Because hung parliaments make for better democracy. A hung Upper House has long been common in Australia, leading to more rigorous scrutiny of legislation than when a Senate majority merely votes along party lines. Despite the media portraying the current hung Lower House as a parliament in disarray, it’s actually no such thing. Just as many, if not more, bills have been passed by this minority government than the previous several majority governments. The sophomoric rhetorical posturing of Question Time is not what the whole of parliamentary politics is all about, but it does tend to be what the public most often sees, and when the media gives it more prominence than it deserves, it badly skews our views.
Gillard and Rudd have virtually no ideological difference between their centre-right views, and very small differences in policy that mainly come down to the logistics of timing and delivery. The ALP and the LibNats creep ever closer together ideologically rightward, and the differences in policy are rarely more than selling-point cosmetic. Thus Federal politics becomes ever more a soap opera of personality conflicts rather than a true testing ground of competing ideas. This demeans the democratic process.
Thankfully the electorate as a whole is not nearly as right-leaning as the major parties. The 2010 election gave the first sign of this with neither major party gaining a clear majority, thus forcing them both to court Coalition with the Greens and Independents to form government. The minority Gillard government has ended up enacting legislation which takes at least some account of the concerns of those voters who do not favour the major parties for the first time in decades.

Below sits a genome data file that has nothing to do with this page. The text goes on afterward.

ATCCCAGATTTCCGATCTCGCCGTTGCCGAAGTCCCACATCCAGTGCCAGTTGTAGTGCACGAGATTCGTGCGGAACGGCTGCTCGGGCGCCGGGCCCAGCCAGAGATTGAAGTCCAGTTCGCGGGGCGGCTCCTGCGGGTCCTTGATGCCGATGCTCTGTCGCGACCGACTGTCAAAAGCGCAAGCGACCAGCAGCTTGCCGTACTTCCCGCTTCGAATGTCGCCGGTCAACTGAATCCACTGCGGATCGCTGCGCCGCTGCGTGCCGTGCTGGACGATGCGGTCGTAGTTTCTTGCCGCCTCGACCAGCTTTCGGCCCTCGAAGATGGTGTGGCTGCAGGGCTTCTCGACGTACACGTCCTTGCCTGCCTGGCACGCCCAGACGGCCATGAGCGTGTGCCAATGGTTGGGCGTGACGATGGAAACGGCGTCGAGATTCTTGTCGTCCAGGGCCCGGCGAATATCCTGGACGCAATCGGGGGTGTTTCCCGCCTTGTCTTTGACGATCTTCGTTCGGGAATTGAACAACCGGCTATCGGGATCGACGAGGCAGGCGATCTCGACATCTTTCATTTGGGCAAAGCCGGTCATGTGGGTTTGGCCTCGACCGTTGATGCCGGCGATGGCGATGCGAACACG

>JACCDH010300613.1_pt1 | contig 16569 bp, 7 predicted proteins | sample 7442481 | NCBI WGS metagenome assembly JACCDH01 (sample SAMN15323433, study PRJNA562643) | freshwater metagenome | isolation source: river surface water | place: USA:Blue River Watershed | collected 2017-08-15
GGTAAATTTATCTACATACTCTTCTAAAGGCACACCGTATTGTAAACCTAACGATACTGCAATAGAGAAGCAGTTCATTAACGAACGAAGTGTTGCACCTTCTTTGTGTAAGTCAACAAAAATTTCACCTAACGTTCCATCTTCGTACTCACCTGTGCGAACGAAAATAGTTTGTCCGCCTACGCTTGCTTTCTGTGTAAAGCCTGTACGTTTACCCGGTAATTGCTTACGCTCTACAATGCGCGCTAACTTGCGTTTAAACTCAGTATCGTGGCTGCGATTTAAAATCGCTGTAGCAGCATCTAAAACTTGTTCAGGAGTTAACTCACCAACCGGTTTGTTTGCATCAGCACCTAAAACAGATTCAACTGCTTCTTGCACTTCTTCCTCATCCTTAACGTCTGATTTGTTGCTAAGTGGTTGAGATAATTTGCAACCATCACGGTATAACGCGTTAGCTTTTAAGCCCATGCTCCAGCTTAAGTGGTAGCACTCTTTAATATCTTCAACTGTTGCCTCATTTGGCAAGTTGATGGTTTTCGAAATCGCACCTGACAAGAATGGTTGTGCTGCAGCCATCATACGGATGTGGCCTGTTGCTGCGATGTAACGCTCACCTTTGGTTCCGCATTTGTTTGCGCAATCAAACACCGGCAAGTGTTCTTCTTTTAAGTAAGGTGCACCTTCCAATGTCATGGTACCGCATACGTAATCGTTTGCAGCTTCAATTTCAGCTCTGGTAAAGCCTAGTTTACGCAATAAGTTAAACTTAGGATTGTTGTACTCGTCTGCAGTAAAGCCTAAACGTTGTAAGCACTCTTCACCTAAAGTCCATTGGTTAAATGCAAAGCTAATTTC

THIS IS A GOOD THING.
No matter who wins the ALP Parliamentary Party Leadership caucus today and thus becomes/remains our Prime Minister, it is highly unlikely that Labor will decisively win the next election. This doesn’t have to mean that an Abbott (or Turnbull) -led Coalition will necessarily win a decisive majority either though – they may well have to end up negotiating with Greens and Independents next time around as well.
For the last two decades of Federal and State elections, I have been voting strategically for a hung parliament (in both Houses) every time. In 2010, enough of my fellow citizens did the same, whether using a similar strategic metric or not, that a hung Federal parliament was finally what we got.
Forget about today’s soap opera. Concentrate on strategically assisting the alternatives in your electorate most likely to lead to hung parliament in the next election. Encourage and support them. Talk them up. Free yourself from the tyranny of a major party system which is becoming ever less representative of what most of us actually want.